Li-Fi Uses Lightbulbs To Deliver Broadband 100 Times Faster, But Don’t Throw Out Your Wi-Fi Router
Internet users could turn to Li-Fi in the foreseeable future because of its capability to deliver broadband speeds 100 times faster than the widely used Wi-Fi connection, but it won't be replacing every Wi-Fi router anytime soon.
Li-Fi uses visible light connection (VLC), where Velmenni tested the technology in Tallinn. The Estonian startup reportedly reached a whopping 224 Gbps in the lab and 1 Gbps outside.
"Currently, we have designed a smart-lighting solution for an industrial environment where the data communication is done through light. We are also doing a pilot project with a private client where we are setting up a Li-Fi network to access the Internet in their office space," Deepak Solanki, CEO of Velmenni, tells International Business Times UK, noting that a consumer-ready model will roll out in about three to four years.
With the promise of blazing-fast Internet speed that Li-Fi is offering, it seems like a done deal, but don't be too hasty in discounting Wi-Fi from the fray.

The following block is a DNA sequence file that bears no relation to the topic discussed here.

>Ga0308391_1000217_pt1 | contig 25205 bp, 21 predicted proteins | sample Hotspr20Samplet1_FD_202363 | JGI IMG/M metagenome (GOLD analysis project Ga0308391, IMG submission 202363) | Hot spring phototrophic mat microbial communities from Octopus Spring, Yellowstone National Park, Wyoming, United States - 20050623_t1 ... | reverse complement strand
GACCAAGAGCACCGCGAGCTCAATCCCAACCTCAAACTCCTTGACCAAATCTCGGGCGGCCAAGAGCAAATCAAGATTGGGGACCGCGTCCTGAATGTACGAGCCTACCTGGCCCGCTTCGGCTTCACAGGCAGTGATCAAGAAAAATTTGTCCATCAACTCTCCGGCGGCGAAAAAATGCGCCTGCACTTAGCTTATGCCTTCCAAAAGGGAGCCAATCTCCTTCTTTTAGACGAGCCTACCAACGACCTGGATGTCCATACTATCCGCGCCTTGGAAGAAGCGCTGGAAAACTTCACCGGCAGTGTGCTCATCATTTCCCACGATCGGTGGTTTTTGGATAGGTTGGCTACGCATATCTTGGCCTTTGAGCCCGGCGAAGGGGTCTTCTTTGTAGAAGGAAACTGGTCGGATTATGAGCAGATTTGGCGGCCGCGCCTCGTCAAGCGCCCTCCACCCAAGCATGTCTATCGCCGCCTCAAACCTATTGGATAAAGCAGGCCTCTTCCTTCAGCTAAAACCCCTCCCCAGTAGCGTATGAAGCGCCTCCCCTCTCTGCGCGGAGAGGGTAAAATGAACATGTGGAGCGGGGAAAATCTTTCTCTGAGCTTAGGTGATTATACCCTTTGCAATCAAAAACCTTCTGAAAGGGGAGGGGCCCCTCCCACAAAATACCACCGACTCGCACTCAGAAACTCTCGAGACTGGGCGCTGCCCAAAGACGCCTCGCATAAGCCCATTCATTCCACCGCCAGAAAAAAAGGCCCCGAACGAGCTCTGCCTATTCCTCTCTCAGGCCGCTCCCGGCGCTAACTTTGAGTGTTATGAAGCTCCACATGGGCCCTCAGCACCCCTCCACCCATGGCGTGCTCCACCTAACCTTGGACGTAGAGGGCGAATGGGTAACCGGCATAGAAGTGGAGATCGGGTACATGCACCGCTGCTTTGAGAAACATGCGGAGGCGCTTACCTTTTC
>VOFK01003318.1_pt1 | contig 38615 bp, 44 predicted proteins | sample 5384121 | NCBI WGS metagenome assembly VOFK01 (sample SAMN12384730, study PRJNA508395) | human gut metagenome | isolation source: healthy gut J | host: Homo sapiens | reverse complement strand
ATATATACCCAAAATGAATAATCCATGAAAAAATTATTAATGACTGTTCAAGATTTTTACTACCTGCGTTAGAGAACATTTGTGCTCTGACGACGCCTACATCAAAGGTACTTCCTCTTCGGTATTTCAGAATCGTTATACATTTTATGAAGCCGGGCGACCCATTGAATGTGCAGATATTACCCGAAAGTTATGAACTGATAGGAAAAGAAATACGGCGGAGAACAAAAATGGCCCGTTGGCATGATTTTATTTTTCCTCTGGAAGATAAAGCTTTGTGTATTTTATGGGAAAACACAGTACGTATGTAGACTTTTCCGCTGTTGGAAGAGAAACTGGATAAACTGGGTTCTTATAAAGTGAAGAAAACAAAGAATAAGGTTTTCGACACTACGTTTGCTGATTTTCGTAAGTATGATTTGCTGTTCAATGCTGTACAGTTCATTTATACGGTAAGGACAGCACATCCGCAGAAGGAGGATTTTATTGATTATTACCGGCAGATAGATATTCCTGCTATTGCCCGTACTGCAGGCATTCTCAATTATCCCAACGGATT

First off, the very fact that most buildings have already been designed to accommodate Wi-Fi networks means that it won't be that easy for Li-Fi to take over everywhere.
Second, since the technology uses light instead of radio waves, it won't be able to pass through walls, which means that its range is in some ways more limited. However, this also means that the network is more secure, putting an end to neighbors stealing bandwidth.
Lastly, Li-Fi won't work well outdoors, as sunlight could disrupt its signal.
With these aspects said, Li-Fi won't completely take over and remove Wi-Fi from the scene. Instead, the pair will probably be used together, where Li-Fi will be used for tasks that require a high-speed connection and Wi-Fi will be used for general purposes.
Aside from being 100 times faster, Li-Fi has a couple of advantages over Wi-Fi, including being safe to use in hospitals or on airplanes, but those do not instantly disqualify the latter's merits.
Watch the video below to see Harald Haas, the inventor of Li-Fi, at a TED conference back in 2011.
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